Occasionally John Hagerty, who works at Rappahannock Cellars in Huntly and writes The Tasting Room column for Times Community Newspapers, will catch up with owners of Piedmont-area wineries and get their take on the world of Virginia wine. His first chat is with Chris Pearmund, managing partner of the eponymous Pearmund Cellars located in Broad Run, the Winery at La Grange and the Vint Hill Craft Winery, which among them produce 20,000 cases annually.
The Tasting Room (TTR): What led to your career in wine?
Chris Pearmund (CP): I worked at Clyde’s in Tysons Corner in the ’80s as their wine specialist and managed both the front and back operations of many other restaurants. I loved the concept of creating food with quality ingredients. The same concept applies to winemaking. I wanted to make myself more marketable by earning stripes in both the food and wine business. However, the restaurant industry is a daily repetitive grind while winemaking revolves around an annual production cycle. It’s hard to get burned out in the wine industry. There’s simply more variety, longer vision and less repetition. Once I entered the wine industry, I never looked back.
TTR: What’s the major challenge your wineries face today?
CP: Cash flow, retaining quality staff, acceptance in the market place and antiquated distribution laws. Only 4 percent of all wine sold in the state is Virginian even as the industry has expanded. It should be around 7 percent or more. All of these obstacles are limiting the continuing growth and long-term viability of the industry.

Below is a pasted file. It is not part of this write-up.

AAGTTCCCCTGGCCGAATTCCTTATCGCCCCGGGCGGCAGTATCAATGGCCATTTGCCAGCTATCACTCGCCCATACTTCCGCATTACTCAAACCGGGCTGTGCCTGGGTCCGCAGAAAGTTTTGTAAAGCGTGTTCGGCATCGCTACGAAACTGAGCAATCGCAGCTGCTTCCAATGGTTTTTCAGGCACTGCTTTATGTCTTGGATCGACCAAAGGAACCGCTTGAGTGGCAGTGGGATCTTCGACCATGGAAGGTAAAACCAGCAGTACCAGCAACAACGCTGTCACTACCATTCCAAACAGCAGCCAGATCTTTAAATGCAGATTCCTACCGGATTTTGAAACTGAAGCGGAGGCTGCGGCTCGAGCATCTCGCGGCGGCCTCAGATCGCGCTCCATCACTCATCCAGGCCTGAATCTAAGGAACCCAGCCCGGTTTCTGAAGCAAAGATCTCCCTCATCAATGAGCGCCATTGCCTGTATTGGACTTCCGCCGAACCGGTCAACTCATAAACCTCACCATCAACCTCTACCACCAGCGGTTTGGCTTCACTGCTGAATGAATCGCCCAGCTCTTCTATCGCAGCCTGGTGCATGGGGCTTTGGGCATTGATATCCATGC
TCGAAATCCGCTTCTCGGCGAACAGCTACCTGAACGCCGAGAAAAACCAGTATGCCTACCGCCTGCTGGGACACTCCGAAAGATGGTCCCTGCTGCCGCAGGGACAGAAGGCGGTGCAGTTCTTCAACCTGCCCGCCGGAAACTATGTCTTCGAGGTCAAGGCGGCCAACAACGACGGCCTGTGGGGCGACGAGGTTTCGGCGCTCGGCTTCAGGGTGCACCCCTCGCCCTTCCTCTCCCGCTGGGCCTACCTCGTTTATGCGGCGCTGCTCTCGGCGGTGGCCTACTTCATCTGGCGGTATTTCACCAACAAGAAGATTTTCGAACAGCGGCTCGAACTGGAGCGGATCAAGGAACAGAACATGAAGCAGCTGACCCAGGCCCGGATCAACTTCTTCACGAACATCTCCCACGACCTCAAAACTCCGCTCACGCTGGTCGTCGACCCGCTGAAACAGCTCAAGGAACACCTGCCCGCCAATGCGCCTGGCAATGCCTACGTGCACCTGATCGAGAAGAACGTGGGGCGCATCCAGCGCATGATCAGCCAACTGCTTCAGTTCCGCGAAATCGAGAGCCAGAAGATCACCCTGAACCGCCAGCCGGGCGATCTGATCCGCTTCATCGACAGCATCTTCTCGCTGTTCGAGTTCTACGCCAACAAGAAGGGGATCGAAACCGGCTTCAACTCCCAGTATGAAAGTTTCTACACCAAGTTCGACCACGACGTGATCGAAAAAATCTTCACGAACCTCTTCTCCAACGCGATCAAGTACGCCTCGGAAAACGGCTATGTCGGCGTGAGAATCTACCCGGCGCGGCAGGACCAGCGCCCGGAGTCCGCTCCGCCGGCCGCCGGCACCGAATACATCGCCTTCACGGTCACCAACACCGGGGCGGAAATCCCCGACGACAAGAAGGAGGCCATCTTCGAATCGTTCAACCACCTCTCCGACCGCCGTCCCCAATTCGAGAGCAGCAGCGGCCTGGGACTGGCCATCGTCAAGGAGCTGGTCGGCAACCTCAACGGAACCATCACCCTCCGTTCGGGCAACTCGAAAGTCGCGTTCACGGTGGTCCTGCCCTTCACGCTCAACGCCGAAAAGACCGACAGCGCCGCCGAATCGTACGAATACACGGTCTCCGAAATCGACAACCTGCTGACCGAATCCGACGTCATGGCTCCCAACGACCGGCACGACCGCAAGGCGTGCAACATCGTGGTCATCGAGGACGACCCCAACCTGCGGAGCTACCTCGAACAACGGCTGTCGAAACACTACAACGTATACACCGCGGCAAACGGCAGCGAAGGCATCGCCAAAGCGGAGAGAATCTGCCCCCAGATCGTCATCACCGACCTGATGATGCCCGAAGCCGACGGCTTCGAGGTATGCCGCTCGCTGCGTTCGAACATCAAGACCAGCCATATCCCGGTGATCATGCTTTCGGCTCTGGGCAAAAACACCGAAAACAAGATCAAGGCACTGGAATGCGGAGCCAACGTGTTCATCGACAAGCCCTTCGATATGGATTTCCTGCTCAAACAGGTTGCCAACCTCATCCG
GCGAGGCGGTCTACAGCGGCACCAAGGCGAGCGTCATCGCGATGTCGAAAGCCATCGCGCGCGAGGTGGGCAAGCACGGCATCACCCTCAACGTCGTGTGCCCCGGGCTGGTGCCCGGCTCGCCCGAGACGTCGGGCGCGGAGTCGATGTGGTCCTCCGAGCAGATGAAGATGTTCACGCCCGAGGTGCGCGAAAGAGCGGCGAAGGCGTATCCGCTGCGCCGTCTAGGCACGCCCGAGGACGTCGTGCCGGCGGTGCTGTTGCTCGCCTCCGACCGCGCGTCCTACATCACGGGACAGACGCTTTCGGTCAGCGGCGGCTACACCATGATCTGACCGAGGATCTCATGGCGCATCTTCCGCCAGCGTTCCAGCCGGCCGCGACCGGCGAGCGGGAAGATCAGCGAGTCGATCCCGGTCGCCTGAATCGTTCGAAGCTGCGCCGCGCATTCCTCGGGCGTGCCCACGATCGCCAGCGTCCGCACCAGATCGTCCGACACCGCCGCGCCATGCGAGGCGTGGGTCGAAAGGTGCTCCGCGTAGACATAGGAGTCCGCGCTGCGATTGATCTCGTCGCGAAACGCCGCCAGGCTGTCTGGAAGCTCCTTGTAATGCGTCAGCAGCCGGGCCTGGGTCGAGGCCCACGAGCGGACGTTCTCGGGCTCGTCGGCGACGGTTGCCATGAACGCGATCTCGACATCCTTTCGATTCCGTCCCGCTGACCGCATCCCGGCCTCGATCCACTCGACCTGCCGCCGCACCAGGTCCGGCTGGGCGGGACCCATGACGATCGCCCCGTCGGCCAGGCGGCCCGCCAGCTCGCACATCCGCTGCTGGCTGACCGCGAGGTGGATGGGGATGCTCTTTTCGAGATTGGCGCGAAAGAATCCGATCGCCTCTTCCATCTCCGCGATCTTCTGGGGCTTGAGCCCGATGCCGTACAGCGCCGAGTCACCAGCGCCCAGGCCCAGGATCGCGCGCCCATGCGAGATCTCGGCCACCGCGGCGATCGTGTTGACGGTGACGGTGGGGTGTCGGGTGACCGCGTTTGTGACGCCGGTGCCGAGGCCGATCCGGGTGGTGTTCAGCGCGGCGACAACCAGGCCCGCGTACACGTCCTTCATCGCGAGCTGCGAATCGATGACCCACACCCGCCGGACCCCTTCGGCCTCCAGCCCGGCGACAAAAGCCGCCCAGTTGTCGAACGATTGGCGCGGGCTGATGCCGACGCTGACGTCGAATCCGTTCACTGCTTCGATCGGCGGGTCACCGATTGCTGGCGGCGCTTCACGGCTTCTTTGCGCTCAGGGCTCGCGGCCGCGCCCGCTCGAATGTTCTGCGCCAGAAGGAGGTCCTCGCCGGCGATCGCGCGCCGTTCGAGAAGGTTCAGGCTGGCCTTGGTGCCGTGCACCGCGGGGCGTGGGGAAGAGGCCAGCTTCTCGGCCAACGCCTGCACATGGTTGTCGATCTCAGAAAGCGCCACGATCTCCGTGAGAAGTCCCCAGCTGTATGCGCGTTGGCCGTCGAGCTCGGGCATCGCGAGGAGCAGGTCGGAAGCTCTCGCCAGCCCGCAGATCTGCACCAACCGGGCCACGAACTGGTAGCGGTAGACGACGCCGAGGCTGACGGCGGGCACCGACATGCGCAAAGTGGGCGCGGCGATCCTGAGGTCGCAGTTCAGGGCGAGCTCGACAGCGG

TTR: So why has Virginia wine grown in popularity?
CP: It’s produced locally, and the quality-to-value ratio is good. We also benefit from an established tourism industry that attracts wine drinkers who want to drink local wine. Plus, it provides a fun day trip for our heavily populated and over- stressed work force seeking a relaxing environment with family and friends.
TTR: What is the biggest challenge facing Virginia wine?
CP: Maintaining and increasing quality. There are tens of thousands of wineries worldwide. To be successful each of them have to be good enough to attract a distributor, survive on thin margins, be sold by committed sales reps, attractive to restaurant lists, and consistently purchased by the public. It’s an enormous set of hurdles to clear to earn shelf space at wine shops and grocery stores. If you’re not producing quality wine, you won’t succeed in this competitive market past the mom and pop stage.